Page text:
Bourbons. Whiskeys. Scotches.
Two options: neat or on the rocks.
No kitchen, just meat plates. The finest cured meats, from our shop next door, and aged cheese.
Next to the bar area is a humidor. A walk-in humidor. Pick yourself out a smoke.
Grab your glass. Cut off your cigar. Take a sip. Savor it. Light up.
The lumberjack company
I’d help manage the brunch joint, but I’d eventually hand it off to someone passionate about cooking.
I’d enjoy my time in the butcher shop, preparing the meats, mixing the marinades. But I’d let someone else run it.
I’d spend my nights at the whiskey and cigar bar, enjoying the specialties and conversing with the patrons, but I don’t belong behind it. I’d give it to my favorite bartender.
No, I’d spend my days as a lumberjack.
There’s something about wood. Finished wood in a home gives it the right atmosphere. It’s relaxing. It’s raw. It’s real.
My fascination with wood comes from the Boy Scouts. On camping trips, I jumped at every opportunity to swing an axe or a hatchet. Splitting logs into perfect fuel-sized pieces.
Manual labor. Something that is far-too-often overlooked in our tech-centric, ridiculous, futuristic lives today.
You’re outside. You’re in nature. You’re using your hands, your strength.
Your destroying and creating.
I’d grow out a beard. I’d wear my boots, my jeans, flannel shirts and gloves.
I’d drive my truck deep into the woods to our job site. The diesel engine rumbles as I turn the key back and park.
I approach my station. I set the log upright on the post. I reach for the wooden handle. I lift it off the ground and slide my hand down to the sharpest point, thinking about the beautiful destruction it can cause when swung just right.
With my left hand firmly holding the bottom of the handle, my right hand encloses around the middle of the shaft. I lift it high over my head.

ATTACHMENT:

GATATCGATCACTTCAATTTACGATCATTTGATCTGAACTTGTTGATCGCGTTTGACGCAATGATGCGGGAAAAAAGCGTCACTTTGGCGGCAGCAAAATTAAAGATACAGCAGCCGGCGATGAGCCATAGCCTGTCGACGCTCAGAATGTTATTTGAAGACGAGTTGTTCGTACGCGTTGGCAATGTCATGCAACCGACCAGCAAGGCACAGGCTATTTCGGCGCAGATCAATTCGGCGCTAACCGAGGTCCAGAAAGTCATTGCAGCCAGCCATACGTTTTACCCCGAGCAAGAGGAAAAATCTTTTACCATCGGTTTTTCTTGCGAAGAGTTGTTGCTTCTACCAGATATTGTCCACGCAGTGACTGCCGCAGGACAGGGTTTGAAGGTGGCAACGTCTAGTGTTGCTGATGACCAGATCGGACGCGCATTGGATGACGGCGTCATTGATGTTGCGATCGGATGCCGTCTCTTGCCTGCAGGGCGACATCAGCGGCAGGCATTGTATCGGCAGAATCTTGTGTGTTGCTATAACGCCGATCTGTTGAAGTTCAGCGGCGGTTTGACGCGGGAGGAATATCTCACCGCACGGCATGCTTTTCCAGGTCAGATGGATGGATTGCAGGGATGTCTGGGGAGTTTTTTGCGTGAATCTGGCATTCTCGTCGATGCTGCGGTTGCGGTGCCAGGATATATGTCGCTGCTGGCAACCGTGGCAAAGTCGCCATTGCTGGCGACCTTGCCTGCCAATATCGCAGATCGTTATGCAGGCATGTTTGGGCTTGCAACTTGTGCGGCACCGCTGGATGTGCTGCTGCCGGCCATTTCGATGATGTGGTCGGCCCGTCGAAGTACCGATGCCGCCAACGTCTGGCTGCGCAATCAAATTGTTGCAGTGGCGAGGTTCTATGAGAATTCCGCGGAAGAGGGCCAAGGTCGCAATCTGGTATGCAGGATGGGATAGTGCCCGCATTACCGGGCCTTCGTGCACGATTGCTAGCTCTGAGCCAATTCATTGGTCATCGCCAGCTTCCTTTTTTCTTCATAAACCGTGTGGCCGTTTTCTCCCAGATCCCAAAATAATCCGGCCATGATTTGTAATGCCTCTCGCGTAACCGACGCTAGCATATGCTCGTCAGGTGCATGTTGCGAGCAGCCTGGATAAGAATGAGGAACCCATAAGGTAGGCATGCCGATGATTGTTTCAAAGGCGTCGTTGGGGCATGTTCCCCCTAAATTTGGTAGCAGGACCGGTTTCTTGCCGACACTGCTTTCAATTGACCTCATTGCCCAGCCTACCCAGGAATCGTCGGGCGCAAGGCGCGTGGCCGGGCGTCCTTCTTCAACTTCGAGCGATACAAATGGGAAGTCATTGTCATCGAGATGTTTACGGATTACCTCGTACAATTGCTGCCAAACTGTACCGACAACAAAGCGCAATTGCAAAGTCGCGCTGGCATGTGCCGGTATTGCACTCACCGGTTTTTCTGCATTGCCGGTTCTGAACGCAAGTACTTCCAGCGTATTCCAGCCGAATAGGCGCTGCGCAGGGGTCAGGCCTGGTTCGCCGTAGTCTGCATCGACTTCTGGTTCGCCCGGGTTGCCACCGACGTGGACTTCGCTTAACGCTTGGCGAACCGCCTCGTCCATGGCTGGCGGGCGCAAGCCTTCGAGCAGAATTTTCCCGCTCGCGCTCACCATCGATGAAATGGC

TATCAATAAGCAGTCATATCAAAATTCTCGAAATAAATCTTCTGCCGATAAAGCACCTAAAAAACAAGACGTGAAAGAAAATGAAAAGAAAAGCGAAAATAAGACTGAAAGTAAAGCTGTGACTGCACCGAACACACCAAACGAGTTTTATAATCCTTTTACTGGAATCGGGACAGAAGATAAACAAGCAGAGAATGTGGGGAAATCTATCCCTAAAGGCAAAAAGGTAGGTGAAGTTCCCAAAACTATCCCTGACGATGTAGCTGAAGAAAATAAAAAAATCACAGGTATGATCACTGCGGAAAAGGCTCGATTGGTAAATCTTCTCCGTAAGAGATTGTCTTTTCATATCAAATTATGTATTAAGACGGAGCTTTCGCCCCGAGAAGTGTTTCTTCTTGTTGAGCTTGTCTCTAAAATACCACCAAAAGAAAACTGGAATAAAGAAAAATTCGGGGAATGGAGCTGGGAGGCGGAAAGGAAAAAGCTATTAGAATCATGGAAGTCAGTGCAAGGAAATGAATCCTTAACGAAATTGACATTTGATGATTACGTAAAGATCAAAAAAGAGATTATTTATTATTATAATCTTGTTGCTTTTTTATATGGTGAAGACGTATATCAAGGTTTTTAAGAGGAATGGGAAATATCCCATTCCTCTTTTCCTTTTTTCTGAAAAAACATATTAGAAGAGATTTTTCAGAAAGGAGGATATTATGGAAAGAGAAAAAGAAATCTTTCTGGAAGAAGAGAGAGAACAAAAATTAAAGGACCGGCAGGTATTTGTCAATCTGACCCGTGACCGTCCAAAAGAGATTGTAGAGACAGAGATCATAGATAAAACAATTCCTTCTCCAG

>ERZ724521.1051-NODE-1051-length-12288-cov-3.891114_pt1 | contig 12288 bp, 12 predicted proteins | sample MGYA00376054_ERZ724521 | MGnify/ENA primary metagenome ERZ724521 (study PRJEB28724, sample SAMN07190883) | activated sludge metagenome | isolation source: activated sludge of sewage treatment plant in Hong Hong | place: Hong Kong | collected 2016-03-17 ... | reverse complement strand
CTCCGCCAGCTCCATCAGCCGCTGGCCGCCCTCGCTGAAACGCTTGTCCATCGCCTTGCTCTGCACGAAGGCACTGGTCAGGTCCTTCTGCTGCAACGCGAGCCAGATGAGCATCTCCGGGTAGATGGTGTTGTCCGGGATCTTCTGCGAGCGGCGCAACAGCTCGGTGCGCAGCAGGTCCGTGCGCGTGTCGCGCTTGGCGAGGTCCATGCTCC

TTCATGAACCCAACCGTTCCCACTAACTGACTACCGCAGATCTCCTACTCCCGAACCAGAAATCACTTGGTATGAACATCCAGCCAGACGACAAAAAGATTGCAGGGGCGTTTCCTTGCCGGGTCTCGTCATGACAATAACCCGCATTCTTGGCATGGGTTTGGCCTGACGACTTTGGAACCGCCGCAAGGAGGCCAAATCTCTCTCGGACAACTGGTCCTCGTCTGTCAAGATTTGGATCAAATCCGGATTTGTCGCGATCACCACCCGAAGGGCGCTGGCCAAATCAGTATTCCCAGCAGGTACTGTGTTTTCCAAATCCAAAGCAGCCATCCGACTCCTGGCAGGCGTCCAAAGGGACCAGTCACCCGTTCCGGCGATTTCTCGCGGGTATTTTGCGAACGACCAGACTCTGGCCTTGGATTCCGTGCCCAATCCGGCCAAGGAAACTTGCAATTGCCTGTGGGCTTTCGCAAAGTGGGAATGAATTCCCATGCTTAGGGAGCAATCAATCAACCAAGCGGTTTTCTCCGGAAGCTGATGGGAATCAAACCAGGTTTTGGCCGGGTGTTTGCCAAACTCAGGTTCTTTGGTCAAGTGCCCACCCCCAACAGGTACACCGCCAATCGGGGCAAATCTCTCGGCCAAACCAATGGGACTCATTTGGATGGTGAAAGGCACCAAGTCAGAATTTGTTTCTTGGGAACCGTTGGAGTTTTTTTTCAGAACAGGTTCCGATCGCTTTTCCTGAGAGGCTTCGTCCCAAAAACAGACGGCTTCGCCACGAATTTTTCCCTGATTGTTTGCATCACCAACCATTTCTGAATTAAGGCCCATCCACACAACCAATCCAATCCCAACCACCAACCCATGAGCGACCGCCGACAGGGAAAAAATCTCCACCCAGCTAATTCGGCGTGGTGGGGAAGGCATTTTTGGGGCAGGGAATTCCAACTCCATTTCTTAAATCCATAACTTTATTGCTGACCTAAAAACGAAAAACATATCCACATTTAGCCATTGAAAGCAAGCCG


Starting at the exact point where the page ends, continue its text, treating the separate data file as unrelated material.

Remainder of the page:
My legs straddle the post. Left leg forward, straight. Right leg back, for stability, slightly bent at the knee.
As I bring the axe down from over my head, my left hand stays steady. My right hand slides down the shaft, right down to my left, as all my strength lunges forward.
The wood splits right down the center.
Hours go by. My arms ache, but its the kind of ache you can be proud of. I’ve sweat through my shirt, my forehead beaded with salty drops. The perfect kind of exhausted.
The work day is over. I hop into my truck and head back to the office. The diesel engine roars as I maneuver through the trees back to the back road, miles away from a city.
I pull up to the complex and throw the truck in park. I head into the whiskey bar and take my seat.
Bulleit. Two cubes, three fingers.
Al Capone, cognac dipped. I’ll need the whole box.
Tommy pours the burn and brings out the smoke. A waitress brings out the meat plate, a spread for a king.
Tomorrow, we brunch.
DAY 14: ON CATS AND DOGS DAY 13: ANSWERING YOUR QUESTIONS (PART 1) DAY 12: MAKING MY WAY BACK TO CLEVELAND DAY 11: ON FIRE DAY 10: ON CONNOTATION AND DENOTATION DAY 9: ON THE TIME I BROKE MY RIBS DAY 8: ON THE FOUR UNDERSTANDINGS FOR A HAPPY LIFE DAY 7: DEAR ERIC DAY 6: ON WHY YOU’RE HAVING TROUBLE DATING IN YOUR 20′S, LADIES DAY 5: ON SUNRISES AND SUNSETS DAY 4: ON PARADISE DAY 3: ON SMOKE AND WHISKEY DAY 2: ON HOW CLOSE I WAS TO NOT EVEN GOING TO COLLEGE DAY 1: WHY I’M WRITING EVERY DAY FOR 40 DAYS